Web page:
Quantifying speech production and perception in different communication contexts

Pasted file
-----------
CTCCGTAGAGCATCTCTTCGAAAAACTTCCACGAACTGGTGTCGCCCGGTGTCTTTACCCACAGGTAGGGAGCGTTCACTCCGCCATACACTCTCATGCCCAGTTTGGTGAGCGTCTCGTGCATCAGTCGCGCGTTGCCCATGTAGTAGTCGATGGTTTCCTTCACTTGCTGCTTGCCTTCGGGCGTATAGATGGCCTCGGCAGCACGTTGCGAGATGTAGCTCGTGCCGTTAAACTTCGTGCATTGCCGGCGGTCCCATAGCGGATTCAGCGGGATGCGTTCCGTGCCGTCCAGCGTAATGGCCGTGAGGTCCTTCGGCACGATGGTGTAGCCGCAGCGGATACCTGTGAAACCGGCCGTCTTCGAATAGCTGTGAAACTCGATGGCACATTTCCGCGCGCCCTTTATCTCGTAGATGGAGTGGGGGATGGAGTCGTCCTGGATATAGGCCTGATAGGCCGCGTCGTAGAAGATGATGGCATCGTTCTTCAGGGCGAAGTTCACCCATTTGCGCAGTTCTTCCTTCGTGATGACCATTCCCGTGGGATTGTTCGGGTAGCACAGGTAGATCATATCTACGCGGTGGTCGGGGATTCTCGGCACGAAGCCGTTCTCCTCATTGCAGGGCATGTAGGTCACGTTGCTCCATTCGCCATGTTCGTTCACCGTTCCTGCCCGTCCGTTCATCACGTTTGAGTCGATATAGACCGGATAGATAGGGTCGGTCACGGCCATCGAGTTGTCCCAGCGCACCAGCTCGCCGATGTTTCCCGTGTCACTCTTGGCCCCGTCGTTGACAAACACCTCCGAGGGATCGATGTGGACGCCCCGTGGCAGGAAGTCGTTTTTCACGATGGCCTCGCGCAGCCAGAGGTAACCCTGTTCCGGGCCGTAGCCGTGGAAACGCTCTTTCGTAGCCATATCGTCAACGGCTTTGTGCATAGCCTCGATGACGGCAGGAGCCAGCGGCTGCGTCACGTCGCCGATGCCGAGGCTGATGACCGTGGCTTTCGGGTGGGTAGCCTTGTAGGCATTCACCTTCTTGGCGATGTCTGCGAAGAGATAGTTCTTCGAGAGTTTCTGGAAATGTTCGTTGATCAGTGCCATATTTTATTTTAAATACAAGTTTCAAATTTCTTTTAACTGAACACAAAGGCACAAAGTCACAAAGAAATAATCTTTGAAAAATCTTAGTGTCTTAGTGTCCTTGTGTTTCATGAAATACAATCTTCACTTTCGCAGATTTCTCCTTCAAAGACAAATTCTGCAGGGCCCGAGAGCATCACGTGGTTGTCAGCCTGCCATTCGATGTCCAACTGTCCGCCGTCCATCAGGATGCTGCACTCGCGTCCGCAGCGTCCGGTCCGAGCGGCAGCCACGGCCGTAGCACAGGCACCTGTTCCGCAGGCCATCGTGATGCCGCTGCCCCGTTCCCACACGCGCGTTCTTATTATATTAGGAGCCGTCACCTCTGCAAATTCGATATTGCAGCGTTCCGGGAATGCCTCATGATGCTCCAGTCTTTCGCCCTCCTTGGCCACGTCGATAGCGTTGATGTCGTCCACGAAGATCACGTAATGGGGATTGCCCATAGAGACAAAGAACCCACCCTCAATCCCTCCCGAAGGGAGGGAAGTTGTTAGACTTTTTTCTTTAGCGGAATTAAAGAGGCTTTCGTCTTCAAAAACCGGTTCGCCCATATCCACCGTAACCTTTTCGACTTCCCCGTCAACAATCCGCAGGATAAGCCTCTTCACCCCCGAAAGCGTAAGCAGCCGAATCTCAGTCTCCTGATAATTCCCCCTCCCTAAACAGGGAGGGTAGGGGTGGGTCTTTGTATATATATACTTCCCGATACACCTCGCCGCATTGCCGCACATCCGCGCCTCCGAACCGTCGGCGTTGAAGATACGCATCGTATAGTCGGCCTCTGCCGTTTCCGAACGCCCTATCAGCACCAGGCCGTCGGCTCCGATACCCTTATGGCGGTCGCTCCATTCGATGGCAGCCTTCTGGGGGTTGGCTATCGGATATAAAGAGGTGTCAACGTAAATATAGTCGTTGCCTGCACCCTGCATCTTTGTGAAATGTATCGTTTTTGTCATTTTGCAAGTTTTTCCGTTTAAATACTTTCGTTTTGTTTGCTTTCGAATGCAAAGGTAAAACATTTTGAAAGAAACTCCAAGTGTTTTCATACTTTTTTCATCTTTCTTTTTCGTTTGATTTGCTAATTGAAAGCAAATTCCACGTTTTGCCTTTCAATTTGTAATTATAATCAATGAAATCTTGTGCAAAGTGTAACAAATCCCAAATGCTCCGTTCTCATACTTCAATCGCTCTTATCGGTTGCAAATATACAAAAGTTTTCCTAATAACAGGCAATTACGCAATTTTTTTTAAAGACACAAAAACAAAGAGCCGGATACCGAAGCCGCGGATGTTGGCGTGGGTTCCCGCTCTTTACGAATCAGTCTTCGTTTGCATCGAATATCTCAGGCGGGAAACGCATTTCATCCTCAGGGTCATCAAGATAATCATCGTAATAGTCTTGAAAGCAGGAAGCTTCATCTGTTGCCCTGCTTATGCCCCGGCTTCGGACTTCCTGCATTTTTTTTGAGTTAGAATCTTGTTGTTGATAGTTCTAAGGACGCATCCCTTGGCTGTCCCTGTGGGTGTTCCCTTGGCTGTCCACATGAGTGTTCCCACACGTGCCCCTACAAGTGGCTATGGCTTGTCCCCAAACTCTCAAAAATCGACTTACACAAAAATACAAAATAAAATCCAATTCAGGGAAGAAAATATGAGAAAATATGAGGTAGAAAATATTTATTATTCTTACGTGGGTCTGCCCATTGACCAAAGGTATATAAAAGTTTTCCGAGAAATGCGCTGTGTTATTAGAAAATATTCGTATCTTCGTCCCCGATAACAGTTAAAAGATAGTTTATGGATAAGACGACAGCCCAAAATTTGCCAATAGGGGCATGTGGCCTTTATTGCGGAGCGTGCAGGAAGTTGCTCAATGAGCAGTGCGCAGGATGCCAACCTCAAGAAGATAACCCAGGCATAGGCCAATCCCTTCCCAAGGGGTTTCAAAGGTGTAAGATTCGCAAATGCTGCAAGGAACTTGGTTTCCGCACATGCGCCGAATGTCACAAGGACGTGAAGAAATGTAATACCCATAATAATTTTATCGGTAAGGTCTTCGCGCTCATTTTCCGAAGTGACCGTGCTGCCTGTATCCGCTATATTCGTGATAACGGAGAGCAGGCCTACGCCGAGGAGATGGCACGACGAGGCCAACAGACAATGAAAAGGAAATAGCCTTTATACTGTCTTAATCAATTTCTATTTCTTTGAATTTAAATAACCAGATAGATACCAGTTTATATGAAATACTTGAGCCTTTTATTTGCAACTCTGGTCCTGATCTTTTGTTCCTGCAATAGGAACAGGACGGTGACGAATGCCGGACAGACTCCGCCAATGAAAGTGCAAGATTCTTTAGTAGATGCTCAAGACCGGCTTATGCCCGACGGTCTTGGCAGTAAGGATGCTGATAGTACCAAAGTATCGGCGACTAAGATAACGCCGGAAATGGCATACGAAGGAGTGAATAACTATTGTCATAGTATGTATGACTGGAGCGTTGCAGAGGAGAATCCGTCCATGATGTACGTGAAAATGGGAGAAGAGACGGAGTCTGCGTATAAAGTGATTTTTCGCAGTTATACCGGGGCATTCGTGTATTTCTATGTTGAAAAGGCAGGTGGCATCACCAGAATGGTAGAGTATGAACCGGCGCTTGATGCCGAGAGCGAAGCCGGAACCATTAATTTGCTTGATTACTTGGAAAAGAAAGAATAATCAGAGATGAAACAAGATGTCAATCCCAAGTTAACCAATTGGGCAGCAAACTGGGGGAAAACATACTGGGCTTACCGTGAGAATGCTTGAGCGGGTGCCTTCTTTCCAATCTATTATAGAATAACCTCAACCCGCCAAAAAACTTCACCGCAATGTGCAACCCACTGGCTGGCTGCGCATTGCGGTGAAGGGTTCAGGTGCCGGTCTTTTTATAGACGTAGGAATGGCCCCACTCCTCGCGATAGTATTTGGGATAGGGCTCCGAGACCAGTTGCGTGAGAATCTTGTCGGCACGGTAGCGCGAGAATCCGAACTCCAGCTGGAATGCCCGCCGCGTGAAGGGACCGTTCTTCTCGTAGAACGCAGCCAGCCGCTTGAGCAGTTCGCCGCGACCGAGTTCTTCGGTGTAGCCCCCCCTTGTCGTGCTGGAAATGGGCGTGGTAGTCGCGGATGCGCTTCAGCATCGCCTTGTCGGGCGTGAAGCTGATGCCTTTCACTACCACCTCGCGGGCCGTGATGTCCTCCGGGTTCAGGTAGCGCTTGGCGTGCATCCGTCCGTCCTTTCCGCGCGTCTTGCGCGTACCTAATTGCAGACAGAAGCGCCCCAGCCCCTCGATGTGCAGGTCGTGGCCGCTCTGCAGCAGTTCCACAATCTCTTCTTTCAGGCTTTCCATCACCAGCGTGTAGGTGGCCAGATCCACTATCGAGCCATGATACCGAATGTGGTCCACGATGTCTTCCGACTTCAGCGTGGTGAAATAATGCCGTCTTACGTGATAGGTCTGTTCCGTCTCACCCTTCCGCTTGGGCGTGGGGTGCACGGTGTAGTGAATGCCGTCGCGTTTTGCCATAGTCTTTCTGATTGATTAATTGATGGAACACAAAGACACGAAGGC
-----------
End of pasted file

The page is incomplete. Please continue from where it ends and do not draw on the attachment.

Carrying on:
Speech communication involves multiple forms and styles as a function of different speaking contexts as well as different communicative needs of speakers and perceivers. In noisy environments, or interacting with hearing-impaired or non-native perceivers, speakers often alter their speech productions using a clarified, exaggerated speech style, resulting in changes in articulatory movements and acoustic signal. Such modifications may enhance speech intelligibility as perceivers make use of clear speech cues from speaker face and voice. However, clear speech effects may not always be positive, as excessively exaggerated speech resulting in overlap of different sound categories, or attention to incorrect speech cues, may hinder intelligibility. In this seminar, I present a series of studies exploring clear speech effects by comparing speech sounds produced in clear and casual speech styles. To quantify articulatory features, videos of speakers’ mouth and facial movements in clear and casual speech productions are examined using computer vision and image processing techniques. Acoustic measurements are conducted to characterize the physical properties of clear and causal speech. We then test auditory and visual intelligibility of clear versus casual speech sounds by presenting perceivers with either speaker voice (acoustic input) or speaker face (visual input), or both. Finally, we try to relate articulatory, acoustic, and perceptual data in statistical models to determine which articulatory and acoustic clear speech cues contribute to enhanced intelligibility and which cues may be inhibitory. Preliminary results reveal that clear speech modulates compensatory articulatory and acoustic features to increase the contrastivity of different speech sounds and thus enhance intelligibility. Challenges in quantifying articulatory and acoustics features as well as in establishing production-perception links are discussed.